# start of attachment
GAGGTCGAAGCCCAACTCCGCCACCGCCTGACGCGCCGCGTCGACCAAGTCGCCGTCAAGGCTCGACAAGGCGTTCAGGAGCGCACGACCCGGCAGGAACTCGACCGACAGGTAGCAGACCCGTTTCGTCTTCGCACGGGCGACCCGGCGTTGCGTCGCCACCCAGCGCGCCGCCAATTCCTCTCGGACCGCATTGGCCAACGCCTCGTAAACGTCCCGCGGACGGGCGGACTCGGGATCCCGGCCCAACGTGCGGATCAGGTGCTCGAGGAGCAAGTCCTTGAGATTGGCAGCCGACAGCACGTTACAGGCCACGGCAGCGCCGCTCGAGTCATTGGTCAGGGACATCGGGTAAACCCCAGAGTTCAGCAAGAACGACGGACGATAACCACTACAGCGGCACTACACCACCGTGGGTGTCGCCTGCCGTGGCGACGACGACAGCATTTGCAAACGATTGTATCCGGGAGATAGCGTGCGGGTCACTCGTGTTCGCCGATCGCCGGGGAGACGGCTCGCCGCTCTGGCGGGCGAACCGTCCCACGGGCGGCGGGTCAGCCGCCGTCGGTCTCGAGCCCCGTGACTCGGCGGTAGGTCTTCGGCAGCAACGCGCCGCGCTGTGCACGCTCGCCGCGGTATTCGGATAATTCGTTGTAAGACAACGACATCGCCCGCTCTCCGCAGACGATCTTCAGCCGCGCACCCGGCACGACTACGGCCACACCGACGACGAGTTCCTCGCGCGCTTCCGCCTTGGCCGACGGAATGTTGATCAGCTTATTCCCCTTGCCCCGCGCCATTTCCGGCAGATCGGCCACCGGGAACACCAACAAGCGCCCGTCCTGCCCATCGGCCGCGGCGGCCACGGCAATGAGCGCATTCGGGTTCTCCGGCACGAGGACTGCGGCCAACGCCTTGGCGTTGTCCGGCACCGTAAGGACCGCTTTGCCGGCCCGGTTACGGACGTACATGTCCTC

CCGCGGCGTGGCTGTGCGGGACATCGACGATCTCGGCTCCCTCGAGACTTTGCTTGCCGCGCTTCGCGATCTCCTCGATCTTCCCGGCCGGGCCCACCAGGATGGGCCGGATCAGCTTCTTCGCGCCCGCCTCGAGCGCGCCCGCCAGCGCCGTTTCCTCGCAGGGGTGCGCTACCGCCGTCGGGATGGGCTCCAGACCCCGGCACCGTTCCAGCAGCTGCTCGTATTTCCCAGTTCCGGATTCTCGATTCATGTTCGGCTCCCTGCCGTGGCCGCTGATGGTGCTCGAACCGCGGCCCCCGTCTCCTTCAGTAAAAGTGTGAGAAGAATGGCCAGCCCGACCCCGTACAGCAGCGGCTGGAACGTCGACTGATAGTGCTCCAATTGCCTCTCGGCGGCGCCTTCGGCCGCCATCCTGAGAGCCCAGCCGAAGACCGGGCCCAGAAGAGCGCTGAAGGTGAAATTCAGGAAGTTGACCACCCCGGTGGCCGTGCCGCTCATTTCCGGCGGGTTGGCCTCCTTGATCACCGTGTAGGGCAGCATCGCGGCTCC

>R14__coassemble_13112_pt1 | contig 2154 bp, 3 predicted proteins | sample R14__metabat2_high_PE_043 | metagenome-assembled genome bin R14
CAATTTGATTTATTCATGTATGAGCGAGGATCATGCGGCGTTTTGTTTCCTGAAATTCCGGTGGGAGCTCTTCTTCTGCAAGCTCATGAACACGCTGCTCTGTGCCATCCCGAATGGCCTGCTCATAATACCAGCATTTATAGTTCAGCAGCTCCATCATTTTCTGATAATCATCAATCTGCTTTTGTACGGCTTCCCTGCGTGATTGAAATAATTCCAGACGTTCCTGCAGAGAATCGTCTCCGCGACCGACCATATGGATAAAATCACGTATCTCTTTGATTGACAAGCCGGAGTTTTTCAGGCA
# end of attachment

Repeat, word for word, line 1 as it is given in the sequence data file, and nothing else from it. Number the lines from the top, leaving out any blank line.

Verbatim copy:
GAGGTCGAAGCCCAACTCCGCCACCGCCTGACGCGCCGCGTCGACCAAGTCGCCGTCAAGGCTCGACAAGGCGTTCAGGAGCGCACGACCCGGCAGGAACTCGACCGACAGGTAGCAGACCCGTTTCGTCTTCGCACGGGCGACCCGGCGTTGCGTCGCCACCCAGCGCGCCGCCAATTCCTCTCGGACCGCATTGGCCAACGCCTCGTAAACGTCCCGCGGACGGGCGGACTCGGGATCCCGGCCCAACGTGCGGATCAGGTGCTCGAGGAGCAAGTCCTTGAGATTGGCAGCCGACAGCACGTTACAGGCCACGGCAGCGCCGCTCGAGTCATTGGTCAGGGACATCGGGTAAACCCCAGAGTTCAGCAAGAACGACGGACGATAACCACTACAGCGGCACTACACCACCGTGGGTGTCGCCTGCCGTGGCGACGACGACAGCATTTGCAAACGATTGTATCCGGGAGATAGCGTGCGGGTCACTCGTGTTCGCCGATCGCCGGGGAGACGGCTCGCCGCTCTGGCGGGCGAACCGTCCCACGGGCGGCGGGTCAGCCGCCGTCGGTCTCGAGCCCCGTGACTCGGCGGTAGGTCTTCGGCAGCAACGCGCCGCGCTGTGCACGCTCGCCGCGGTATTCGGATAATTCGTTGTAAGACAACGACATCGCCCGCTCTCCGCAGACGATCTTCAGCCGCGCACCCGGCACGACTACGGCCACACCGACGACGAGTTCCTCGCGCGCTTCCGCCTTGGCCGACGGAATGTTGATCAGCTTATTCCCCTTGCCCCGCGCCATTTCCGGCAGATCGGCCACCGGGAACACCAACAAGCGCCCGTCCTGCCCATCGGCCGCGGCGGCCACGGCAATGAGCGCATTCGGGTTCTCCGGCACGAGGACTGCGGCCAACGCCTTGGCGTTGTCCGGCACCGTAAGGACCGCTTTGCCGGCCCGGTTACGGACGTACATGTCCTC